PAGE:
By Tony Losongco
Over the years, college-bound students and their parents have often asked me how to get into college. But they had different ways of asking that question, giving me clues as to what they considered the secret to college admission. Was it a 5.0 GPA? Was it a 2400 SAT score? Was it being president of 12 different clubs? Was it all of those things?
For these people, I never had an answer that was both quick and satisfying. I could give them two basic pieces of advice that I believed would help them for whatever their dream college was. How they chose to follow that advice, however, was up to them. So if you do nothing else to prepare for college, decide for yourself how you should follow these two pieces of advice:
1) Pursue your passion.
2) Use your resources.
Pursue your passion
Find out what you really love to do, then just start doing it. It could be academic or non-academic, on-campus or off-campus. But by the time you apply to colleges, you should be able to establish that you had a passion for something and tried to pursue it. Of course, your passion could shine in your transcript as an A in a class. But it could also shine in your teacher recommendations, personal statement, or admissions interview. You say you don’t have a passion? I suspect you already have a hobby or interest and just don’t realize yet that you could major in it or do it for a living.
Use your resources
Resources can be anything: AP classes, clubs, sports, internships … whatever helps you grow as a student and person. Everyone’s set of resources is different. You can’t control what resources you were given. But you do have total control over how you use your resources. And if you run out of resources at your high school, look off campus. When you apply to colleges, your counselor will send off a “school report” that describes your high school and community. Make sure you’ve used the resources you’ve been given, especially if they align with your passions. If you tell colleges you want to be a doctor, yet you never participated in your high school’s nationally recognized health academy, that’s a problem. But I’d applaud the future doctor who took the one AP class offered at her high school because it was in biology, THEN took community college and online classes to keep learning!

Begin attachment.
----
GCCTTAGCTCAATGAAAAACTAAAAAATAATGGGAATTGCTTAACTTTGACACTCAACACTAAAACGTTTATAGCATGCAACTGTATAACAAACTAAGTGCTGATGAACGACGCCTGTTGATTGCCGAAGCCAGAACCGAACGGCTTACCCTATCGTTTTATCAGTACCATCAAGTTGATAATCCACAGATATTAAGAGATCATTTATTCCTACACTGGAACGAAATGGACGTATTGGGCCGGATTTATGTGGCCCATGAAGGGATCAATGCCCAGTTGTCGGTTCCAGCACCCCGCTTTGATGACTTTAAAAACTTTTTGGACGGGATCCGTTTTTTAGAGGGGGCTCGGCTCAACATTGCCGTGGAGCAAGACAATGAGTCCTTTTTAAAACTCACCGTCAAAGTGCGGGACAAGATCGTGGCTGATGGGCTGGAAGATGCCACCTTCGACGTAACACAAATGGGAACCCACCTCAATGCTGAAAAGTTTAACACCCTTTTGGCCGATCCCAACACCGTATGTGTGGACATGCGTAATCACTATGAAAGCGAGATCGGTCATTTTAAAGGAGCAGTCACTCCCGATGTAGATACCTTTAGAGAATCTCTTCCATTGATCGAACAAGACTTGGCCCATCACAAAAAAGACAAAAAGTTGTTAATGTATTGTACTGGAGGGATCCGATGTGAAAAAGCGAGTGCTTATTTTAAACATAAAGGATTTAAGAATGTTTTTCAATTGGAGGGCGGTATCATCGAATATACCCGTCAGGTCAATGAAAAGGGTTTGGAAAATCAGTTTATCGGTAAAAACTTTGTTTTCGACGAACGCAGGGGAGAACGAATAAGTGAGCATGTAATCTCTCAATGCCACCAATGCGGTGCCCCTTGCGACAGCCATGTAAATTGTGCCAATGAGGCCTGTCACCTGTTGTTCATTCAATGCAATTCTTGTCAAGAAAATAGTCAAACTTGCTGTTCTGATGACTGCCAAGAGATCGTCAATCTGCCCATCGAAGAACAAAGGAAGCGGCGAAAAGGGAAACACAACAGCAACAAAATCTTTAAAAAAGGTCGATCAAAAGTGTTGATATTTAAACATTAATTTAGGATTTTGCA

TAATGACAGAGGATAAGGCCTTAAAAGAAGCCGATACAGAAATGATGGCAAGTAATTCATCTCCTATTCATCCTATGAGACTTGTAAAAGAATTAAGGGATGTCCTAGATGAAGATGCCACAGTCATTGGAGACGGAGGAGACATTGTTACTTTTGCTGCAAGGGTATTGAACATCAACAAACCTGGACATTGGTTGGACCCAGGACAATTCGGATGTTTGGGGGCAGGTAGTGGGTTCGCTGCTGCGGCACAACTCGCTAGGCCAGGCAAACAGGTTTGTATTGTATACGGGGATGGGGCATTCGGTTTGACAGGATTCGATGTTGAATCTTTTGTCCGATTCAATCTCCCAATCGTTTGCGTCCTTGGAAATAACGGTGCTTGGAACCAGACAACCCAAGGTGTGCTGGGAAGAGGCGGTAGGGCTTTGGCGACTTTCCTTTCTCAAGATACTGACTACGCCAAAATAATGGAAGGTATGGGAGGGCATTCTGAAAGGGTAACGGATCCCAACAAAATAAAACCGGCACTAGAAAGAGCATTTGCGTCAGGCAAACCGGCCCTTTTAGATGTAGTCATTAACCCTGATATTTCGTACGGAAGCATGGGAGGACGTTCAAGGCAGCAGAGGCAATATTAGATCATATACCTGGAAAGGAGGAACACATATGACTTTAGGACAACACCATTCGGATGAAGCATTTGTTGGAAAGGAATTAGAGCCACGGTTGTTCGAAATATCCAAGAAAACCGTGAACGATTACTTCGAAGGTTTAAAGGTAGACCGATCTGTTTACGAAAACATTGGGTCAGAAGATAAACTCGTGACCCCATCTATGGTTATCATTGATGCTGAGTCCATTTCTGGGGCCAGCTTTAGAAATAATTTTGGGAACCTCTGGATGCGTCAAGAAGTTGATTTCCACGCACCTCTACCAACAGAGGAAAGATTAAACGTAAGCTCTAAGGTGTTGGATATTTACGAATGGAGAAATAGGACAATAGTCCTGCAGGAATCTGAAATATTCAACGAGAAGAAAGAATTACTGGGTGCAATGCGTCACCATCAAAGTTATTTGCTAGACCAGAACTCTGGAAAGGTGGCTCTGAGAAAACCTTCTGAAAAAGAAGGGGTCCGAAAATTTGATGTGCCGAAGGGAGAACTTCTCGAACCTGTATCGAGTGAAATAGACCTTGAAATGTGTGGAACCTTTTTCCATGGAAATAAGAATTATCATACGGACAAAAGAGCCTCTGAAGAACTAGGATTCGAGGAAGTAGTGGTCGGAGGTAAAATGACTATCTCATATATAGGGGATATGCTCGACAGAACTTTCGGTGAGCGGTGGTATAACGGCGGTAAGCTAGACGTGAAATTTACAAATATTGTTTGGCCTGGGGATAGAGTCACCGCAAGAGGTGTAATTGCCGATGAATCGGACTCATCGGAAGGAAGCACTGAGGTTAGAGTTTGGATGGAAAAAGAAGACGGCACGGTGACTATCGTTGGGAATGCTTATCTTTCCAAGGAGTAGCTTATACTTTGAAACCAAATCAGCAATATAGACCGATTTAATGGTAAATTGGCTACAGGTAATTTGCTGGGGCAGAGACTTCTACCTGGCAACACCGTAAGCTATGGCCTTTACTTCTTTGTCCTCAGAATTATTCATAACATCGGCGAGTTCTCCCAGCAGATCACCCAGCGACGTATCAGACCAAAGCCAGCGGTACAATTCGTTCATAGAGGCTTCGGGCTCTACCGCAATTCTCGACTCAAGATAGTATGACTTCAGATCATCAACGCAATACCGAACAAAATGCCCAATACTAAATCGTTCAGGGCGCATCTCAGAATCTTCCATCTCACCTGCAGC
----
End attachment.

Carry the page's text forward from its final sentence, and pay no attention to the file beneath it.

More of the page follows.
Your dream college is different from your high school in at least two ways: 1) It has a larger platform for you to pursue your passions, and 2) It has a larger set of resources. Colleges want students who are in the routine of pursuing interests passionately and using their resources. They have the desire to get the most out of college, graduate, and do something with their degree. If you’re not used to using your high school’s resources, what makes a college think you’ll use its larger set of resources? So the advice is there: pursue your passion and use your resources. How you follow that advice is up to you.
Tony Losongco is a Yale graduate in the master’s in counseling program at California State University, Fresno. You can find him on Facebook and Twitter by searching for “TLC4college.”